Ashdown Group: Editor-in-chief - Financial Services - City, London

£60000 - £70000 per annum + benefits : Ashdown Group: A highly successful, glo...

Ashdown Group: Junior Application Support Analyst - Fluent German Speaker

£25000 - £30000 per annum + benefits: Ashdown Group: A global leader operating...

Day In a Page

General Election 2015: Ed Miliband's unlikely journey from hapless geek to heart-throb

Miliband's unlikely journey from hapless geek to heart-throb

He was meant to be Labour's biggest handicap - but has become almost an asset
General Election 2015: A guide to the smaller parties, from the the National Health Action Party to the Church of the Militant Elvis Party

On the margins

From Militant Elvis to Women's Equality: a guide to the underdogs standing in the election
Amr Darrag: Ex-Muslim Brotherhood minister in exile still believes Egypt's military regime can be replaced with 'moderate' Islamic rule

'This is the battle of young Egypt for the future of our country'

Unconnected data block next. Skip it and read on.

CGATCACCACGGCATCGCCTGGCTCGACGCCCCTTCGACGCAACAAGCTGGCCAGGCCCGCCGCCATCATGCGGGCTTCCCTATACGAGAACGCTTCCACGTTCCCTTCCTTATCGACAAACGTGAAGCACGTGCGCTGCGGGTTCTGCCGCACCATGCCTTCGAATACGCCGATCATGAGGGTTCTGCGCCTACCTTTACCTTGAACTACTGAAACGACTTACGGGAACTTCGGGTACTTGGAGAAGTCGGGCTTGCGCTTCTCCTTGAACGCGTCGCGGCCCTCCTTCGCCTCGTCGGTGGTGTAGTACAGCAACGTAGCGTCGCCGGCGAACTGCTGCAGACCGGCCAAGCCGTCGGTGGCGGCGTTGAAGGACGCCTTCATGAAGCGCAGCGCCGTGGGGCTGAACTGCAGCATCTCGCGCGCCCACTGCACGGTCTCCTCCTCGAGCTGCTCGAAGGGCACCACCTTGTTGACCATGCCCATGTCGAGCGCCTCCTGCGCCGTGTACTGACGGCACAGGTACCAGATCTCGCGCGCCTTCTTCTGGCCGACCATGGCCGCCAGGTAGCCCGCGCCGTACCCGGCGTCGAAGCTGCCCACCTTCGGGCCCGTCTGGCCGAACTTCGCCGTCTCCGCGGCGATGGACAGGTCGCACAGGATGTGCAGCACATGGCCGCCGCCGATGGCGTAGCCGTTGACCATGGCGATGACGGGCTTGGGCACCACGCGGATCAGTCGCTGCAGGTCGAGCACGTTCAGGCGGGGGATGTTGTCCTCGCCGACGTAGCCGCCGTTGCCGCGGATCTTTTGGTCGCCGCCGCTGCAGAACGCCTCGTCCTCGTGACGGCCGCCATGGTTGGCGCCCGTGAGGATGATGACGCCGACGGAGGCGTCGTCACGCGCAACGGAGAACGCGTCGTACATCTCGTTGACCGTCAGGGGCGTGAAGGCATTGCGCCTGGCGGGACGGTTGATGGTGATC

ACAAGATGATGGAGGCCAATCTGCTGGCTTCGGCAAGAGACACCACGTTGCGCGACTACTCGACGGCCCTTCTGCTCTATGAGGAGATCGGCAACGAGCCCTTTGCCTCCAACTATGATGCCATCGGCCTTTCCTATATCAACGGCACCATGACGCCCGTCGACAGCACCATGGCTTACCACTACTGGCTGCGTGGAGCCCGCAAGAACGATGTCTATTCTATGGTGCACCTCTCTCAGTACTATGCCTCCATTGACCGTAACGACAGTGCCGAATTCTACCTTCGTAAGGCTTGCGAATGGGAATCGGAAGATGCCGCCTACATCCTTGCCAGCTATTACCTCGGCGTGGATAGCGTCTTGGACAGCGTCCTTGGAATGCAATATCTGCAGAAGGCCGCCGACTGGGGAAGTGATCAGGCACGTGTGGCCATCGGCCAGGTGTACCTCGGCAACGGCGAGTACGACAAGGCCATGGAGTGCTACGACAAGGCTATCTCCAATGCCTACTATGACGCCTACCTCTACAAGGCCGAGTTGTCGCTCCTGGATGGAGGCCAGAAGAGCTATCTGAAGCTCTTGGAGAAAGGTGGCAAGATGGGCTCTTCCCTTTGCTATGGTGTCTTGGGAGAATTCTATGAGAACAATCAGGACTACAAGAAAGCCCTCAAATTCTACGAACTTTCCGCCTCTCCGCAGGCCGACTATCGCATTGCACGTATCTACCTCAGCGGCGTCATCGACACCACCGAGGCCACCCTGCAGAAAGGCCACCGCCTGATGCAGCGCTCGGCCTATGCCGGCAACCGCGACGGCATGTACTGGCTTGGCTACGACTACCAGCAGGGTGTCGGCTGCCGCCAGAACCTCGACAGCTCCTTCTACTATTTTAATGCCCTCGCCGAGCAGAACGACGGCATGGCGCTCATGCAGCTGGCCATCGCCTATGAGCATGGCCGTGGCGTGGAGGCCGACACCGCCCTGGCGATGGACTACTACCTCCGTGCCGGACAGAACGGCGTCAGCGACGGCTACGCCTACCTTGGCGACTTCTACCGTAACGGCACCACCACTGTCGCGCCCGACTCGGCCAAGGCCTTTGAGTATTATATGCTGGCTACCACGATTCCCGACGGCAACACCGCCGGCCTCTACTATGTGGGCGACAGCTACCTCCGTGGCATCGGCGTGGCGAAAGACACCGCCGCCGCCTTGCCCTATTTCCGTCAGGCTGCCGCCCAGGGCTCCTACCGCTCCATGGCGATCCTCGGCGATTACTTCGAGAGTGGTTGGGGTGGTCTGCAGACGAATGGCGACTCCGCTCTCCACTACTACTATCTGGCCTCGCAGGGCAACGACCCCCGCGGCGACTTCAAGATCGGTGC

Ex-Muslim Brotherhood minister Amr Darrag still believes the opposition can rid Egypt of its military regime and replace it with 'moderate' Islamic rule, he tells Robert Fisk
Why patients must rely less on doctors: Improving our own health is the 'blockbuster drug of the century'

Why patients must rely less on doctors

Improving our own health is the 'blockbuster drug of the century'
Sarah Lucas is the perfect artist to represent Britain at the Venice Biennale

Flesh in Venice

Sarah Lucas has filled the British pavilion at the Venice Biennale with slinky cats and casts of her female friends' private parts. It makes you proud to be a woman, says Karen Wright
11 best anti-ageing day creams

11 best anti-ageing day creams